SMART secures $11 million grant to purchase three more rail cars

The Sonoma-Marin Area Rail Transit authority received an $11 million state grant Tuesday to purchase three more rail cars for the commuter rail system scheduled to begin operating in December 2016, state and local officials said.

State Transportation Agency Secretary Brian Kelly and state Sen. Mike McGuire, D-Healdsburg, announced the SMART grant, part of a package of 14 grants totaling $224 million to support public transportation and reduce greenhouse gas emissions.

The three additional cars will boost SMART’s seating capacity by 35 percent, officials said. Because of the escalating costs for rail cars, the grant also was estimated to have saved taxpayers about $11 million, according to state officials.

“It’s a big deal,” said Farhad Mansourian, the rail authority’s general manager, expressing thanks to Kelly and McGuire for securing a piece of the competitive grant funding.

The three cars will expand SMART’s existing fleet of 14 cars, which operate in two-car sets, enabling the system to run a trio of three-car sets, Mansourian said. The new cars are “middle cars” that will sandwich between two of the existing cars, he said.

That configuration boosts passenger capacity from 320 people sitting and standing to 450 people in the three-car sets, he said.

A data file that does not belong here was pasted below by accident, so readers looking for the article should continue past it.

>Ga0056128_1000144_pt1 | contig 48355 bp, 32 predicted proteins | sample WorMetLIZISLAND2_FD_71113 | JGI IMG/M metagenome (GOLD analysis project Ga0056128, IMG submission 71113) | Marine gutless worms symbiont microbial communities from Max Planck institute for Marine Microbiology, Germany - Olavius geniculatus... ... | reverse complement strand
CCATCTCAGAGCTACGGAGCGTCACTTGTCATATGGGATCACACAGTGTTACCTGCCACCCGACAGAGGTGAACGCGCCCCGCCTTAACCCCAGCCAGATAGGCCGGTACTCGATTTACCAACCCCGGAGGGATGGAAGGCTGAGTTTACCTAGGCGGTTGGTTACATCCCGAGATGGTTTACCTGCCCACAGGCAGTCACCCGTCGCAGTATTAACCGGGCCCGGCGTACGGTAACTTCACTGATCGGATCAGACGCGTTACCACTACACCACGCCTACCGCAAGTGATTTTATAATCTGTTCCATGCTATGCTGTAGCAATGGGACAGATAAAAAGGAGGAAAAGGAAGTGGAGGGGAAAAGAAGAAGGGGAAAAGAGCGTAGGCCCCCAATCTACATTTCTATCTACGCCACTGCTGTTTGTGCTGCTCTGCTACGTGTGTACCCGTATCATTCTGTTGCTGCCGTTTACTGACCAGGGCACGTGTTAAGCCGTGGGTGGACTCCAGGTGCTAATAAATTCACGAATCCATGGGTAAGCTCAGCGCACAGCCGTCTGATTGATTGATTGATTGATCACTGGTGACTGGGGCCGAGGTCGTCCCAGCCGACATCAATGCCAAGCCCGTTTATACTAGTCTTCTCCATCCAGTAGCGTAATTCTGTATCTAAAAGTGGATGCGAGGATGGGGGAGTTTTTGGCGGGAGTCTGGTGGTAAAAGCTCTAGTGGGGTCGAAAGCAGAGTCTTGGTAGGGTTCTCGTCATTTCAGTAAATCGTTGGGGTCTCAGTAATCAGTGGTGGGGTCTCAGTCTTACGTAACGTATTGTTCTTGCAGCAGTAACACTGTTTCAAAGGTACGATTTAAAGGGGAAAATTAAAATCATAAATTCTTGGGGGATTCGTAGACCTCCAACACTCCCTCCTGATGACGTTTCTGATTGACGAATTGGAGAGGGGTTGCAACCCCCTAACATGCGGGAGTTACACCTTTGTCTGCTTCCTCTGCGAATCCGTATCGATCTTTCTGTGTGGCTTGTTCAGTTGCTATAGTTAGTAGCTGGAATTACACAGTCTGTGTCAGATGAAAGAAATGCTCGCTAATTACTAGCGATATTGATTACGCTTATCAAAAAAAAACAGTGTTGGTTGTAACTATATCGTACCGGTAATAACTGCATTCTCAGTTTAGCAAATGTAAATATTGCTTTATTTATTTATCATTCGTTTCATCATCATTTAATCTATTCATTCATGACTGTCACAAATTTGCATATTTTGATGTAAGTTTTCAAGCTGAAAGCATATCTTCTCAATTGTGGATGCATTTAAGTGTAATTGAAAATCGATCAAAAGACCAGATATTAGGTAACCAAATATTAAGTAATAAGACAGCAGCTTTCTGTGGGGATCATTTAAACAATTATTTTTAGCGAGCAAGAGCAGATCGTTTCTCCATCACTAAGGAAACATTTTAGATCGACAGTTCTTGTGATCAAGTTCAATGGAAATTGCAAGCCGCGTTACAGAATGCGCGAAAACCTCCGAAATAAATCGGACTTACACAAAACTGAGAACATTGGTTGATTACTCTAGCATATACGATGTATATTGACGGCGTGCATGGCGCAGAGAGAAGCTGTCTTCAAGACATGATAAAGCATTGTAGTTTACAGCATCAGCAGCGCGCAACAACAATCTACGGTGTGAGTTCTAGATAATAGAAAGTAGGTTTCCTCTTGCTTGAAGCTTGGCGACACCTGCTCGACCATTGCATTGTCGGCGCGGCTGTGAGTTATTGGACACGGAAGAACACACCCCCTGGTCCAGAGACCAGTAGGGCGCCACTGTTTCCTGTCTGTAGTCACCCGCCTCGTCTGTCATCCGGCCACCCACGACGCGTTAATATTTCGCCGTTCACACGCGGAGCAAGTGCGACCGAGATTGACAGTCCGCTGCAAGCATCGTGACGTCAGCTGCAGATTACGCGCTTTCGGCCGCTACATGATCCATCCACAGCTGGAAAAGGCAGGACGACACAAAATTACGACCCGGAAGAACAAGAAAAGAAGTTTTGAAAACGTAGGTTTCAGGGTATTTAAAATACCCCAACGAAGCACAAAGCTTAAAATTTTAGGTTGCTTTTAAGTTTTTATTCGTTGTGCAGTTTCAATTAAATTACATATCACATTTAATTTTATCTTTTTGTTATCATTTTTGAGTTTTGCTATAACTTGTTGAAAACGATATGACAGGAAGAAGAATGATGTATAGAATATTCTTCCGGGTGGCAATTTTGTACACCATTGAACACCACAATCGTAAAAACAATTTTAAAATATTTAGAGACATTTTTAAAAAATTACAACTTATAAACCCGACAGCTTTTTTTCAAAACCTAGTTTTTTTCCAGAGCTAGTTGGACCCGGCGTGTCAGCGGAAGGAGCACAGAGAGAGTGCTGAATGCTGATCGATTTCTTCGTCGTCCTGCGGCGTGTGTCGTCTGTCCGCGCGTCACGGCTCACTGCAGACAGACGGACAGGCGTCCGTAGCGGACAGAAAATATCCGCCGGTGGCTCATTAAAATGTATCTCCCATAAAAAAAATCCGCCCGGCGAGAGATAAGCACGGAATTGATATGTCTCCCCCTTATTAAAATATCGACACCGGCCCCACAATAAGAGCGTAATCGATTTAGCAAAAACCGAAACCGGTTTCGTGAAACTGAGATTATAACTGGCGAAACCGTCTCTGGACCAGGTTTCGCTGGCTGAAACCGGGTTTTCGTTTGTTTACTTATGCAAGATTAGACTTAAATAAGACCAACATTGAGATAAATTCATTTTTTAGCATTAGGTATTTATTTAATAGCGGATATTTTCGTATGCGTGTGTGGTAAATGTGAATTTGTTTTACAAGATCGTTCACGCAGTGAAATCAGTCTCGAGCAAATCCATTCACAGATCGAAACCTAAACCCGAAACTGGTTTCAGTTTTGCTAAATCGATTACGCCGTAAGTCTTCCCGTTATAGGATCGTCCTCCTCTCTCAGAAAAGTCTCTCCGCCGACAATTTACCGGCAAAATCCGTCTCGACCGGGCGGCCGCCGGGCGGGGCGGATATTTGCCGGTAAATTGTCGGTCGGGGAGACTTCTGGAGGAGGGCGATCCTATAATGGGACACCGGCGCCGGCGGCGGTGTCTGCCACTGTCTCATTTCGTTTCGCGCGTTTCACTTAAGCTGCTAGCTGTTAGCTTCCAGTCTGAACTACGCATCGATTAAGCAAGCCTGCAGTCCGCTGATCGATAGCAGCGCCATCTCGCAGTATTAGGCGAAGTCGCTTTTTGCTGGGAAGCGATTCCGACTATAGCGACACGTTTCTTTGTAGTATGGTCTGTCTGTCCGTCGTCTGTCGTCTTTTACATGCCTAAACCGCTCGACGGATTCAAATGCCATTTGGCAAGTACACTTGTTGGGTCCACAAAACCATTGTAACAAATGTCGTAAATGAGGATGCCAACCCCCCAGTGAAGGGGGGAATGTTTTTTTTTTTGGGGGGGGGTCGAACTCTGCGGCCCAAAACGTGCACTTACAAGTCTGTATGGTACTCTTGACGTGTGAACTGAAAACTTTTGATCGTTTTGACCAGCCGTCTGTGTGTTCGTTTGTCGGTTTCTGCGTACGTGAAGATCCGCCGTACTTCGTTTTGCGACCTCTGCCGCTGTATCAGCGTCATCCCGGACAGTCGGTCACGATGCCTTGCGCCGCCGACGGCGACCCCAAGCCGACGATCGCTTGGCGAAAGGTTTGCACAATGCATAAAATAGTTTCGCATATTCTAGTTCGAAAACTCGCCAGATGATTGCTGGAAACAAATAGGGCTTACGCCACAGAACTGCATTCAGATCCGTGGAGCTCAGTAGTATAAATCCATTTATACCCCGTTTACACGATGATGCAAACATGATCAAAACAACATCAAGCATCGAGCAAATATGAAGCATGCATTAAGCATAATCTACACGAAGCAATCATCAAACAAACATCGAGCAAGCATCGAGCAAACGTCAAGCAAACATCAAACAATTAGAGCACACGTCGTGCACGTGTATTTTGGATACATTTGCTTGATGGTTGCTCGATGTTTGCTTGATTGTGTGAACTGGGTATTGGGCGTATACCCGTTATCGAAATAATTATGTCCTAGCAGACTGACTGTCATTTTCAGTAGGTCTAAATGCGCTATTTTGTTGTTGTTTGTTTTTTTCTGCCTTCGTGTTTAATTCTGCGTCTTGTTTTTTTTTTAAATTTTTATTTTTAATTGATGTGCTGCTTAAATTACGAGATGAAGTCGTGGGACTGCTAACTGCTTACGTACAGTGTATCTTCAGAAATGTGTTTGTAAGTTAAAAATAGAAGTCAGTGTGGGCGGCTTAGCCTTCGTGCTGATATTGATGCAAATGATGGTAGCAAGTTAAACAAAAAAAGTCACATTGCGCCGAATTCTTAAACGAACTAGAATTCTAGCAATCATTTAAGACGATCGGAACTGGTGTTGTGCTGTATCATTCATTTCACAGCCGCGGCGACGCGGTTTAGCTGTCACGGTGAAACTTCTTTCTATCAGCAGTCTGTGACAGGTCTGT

The added capacity will help enable SMART to extend service from the Charles M. Schulz-Sonoma County Airport to Windsor, a link currently missing from the rail development plan. The authority also needs $39 million to lay track from the airport area to Windsor, Mansourian said.

SMART took delivery of four gray-and-green rail cars in April and has the other 10 on order, he said.

The rail agency also needs $40 million to extend the line 2.2 miles south from downtown San Rafael to the Larkspur ferry terminal. The Metropolitan Transportation Commission awarded a $20 million grant last year and the other $20 million is included in President Barack Obama’s proposed $4 trillion budget, which is awaiting congressional action.

With the price of rail cars expected to double after 2017, the latest grant saves SMART - and ultimately taxpayers - $11 million, Mansourian said.

Voters in Sonoma and Marin counties approved a quarter-cent sales tax to fund SMART, which ultimately will carry passengers in diesel-powered rail cars on a 70-mile route from Cloverdale to Larkspur. The initial 42-mile route is from north Santa Rosa to San Rafael.

“SMART’s success is key to the North Bay’s economy, combating highway congestion and reducing our carbon footprint,” McGuire said.

The rail project will take more than 1.4 million car trips off Highway 101 annually and reduce greenhouse gases, which contribute to global warming, by at least 124,000 pounds per day, the agency’s website says.

The 14 state grants help support about $720 million in public transportation investments and reduce an estimated 860,000 metric tons of greenhouse gas emissions, the equivalent of taking 180,000 cars off the road, the State Transportation Agency said in a press release.

The grants come from the Greenhouse Gas Reduction Fund using proceeds from the state’s cap-and-trade auctions.

You can reach Staff Writer Guy Kovner at 521-5457 or On Twitter @guykovner.

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